Lingotto

Interview & Photography by: Mart Engelen

Gianni Agnelli, Lingotto-Turin, Italy 1997
 

Gianni Agnelli, Lingotto-Turin, Italy 1997

Photo by Helmut Newton


 

Engineer Matté Trucco began designing the Lingotto building in 1915, drawing inspiration from North American industrial architecture and employing the same methods used by Hennebique for the reinforced-concrete structures at the Ford factories. The building is in the Nizza Millefonti district, nestled between the Via Nizza and a branch of the Turin railway link. With a volume of one million cubic metres, a length of 500 metres and a height of five storeys, the Lingotto building was the first example of modular reinforced concrete construction based on the repetition of three constituent elements, columns, beams and floor sections, and was the largest car factory in the world at the time. The workshops for manufacturing the vehicles were composed of two longitudinal elements of over 500 metres in length linked by five multi-level transverse elements accommodating facilities for the personnel. Two spiral ramps were added between 1924 and 1926 connecting the ground floor directly to the test track, which was located on the building’s roof.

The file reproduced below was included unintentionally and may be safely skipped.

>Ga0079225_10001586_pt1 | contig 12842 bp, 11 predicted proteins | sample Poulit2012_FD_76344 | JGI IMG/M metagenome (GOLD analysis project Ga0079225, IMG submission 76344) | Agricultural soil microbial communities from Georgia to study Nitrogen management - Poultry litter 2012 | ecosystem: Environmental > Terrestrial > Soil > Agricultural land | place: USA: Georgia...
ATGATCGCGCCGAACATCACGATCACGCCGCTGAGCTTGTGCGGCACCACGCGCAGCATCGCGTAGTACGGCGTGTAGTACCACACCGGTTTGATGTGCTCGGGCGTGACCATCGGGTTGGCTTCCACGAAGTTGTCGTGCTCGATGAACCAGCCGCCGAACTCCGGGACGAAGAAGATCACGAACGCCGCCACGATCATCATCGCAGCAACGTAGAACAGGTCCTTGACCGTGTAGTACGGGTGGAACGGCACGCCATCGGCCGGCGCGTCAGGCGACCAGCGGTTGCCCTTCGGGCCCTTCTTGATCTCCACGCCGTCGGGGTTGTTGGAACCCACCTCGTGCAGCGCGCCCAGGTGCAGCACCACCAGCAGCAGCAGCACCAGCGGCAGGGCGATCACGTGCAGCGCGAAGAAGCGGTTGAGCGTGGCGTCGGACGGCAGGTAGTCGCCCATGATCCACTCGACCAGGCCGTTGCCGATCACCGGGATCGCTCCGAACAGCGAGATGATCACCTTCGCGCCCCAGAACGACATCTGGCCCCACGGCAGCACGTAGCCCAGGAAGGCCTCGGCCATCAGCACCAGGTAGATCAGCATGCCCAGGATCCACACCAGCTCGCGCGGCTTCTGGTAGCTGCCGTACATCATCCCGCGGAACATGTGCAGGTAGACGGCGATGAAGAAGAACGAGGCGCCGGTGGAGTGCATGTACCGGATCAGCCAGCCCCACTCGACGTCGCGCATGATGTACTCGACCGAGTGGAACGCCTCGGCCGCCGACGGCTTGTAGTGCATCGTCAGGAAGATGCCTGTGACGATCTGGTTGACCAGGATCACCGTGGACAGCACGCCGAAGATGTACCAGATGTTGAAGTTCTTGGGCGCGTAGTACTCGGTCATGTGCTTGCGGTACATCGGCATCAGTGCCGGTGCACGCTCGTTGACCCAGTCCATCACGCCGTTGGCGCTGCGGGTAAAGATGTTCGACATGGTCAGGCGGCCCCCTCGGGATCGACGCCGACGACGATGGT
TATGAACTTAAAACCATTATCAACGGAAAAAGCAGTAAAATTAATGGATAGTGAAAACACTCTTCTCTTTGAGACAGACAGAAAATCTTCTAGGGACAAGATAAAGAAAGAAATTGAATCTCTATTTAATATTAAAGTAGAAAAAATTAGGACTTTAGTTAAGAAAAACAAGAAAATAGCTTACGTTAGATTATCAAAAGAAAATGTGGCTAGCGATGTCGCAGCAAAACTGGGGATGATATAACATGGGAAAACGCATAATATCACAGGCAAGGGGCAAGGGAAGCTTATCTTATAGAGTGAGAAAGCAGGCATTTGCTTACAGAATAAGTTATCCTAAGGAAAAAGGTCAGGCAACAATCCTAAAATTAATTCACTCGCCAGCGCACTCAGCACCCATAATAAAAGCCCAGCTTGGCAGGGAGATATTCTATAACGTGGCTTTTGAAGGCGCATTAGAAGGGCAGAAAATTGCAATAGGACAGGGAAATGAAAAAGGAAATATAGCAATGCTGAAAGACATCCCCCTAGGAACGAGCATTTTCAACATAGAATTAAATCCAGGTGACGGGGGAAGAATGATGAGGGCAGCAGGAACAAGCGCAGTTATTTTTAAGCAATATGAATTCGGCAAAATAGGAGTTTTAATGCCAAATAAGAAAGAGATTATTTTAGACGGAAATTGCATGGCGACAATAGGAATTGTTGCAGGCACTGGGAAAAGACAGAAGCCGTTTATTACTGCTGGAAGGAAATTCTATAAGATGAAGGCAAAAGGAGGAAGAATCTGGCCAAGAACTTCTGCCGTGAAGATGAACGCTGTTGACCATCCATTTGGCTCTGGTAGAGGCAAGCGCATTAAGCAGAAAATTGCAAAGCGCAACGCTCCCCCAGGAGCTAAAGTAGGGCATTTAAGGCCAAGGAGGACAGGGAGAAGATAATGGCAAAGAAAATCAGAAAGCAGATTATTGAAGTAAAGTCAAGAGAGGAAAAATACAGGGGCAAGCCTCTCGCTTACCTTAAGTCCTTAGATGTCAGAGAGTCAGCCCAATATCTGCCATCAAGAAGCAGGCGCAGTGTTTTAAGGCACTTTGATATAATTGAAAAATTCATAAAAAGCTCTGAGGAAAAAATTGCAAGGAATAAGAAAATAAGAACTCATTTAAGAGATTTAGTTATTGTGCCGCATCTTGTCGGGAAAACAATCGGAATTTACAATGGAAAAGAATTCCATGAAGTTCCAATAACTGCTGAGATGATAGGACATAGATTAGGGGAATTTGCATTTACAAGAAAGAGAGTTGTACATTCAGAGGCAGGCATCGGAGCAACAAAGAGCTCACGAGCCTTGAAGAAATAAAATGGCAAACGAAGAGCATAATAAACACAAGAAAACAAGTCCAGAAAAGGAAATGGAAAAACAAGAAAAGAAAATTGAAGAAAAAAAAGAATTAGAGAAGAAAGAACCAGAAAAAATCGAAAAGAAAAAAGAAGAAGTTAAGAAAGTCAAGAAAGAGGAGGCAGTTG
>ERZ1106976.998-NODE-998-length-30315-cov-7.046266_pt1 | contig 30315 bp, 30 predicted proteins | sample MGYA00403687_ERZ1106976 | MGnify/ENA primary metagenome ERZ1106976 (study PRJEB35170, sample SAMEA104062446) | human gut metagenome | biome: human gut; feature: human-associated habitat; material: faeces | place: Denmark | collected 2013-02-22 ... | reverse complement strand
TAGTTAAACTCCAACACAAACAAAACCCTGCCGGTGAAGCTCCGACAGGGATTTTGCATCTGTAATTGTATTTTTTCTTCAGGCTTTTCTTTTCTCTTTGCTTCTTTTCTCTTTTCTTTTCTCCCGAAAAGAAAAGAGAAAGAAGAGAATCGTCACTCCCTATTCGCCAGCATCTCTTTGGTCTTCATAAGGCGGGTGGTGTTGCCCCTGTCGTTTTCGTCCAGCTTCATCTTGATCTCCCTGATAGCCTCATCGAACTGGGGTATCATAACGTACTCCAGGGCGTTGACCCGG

The track consisted of two straights of over 400 metres in length connected by parabolic curves that could be taken at 90 km/h. The Office Block, built in 1926, was dedicated to management, administration, canteen and other services. For its time, the Lingotto building was avant-garde, influential and impressive. Le Corbusier called it “One of the most impressive sights in industry and a guideline for town planning”. Eighty different models of car, including the FIAT Topolino, Torpedo, Balilla and many others, were produced during its lifetime. The factory became outmoded in the 1970s and the decision to finally close it was made in 1982. The closure of the plant led to much public debate about its future and how to recover from industrial decline in general. In 1985, Genoese architect Renzo Piano became responsible for the restructuring. His Renzo Piano Building Workshop’s project had two objectives: to revive the factory by transforming it into a multi-purpose centre and to maintain its architectural identity.
 
Over the years, the various areas of the Lingotto have been converted and now encompass the Lingotto Fiere exhibition centre (1992), the Lingotto Conference Centre (1995) and the Giovanni Agnelli Auditorium (1994), two hotels the NH Lingotto and NH Lingotto Tech (formerly the Le Meridien) (1995), a service centre, offices, shopping area with bars and restaurants (2002) and a heliport. The management headquarters of FIAT returned to the Office Block in 1997. The Giovanni and Marella Agnelli Art Gallery was inaugurated in 2002.

 
- Copyright 2014 Mart Engelen
 
 
 

The Lingotto rooftop test track, 1925
 

The Lingotto rooftop test track, 1925

 
 

Lingotto 2013
 

Lingotto 2013

 
 

Lingotto factory, Turin 2013
 

Lingotto factory, Turin 2013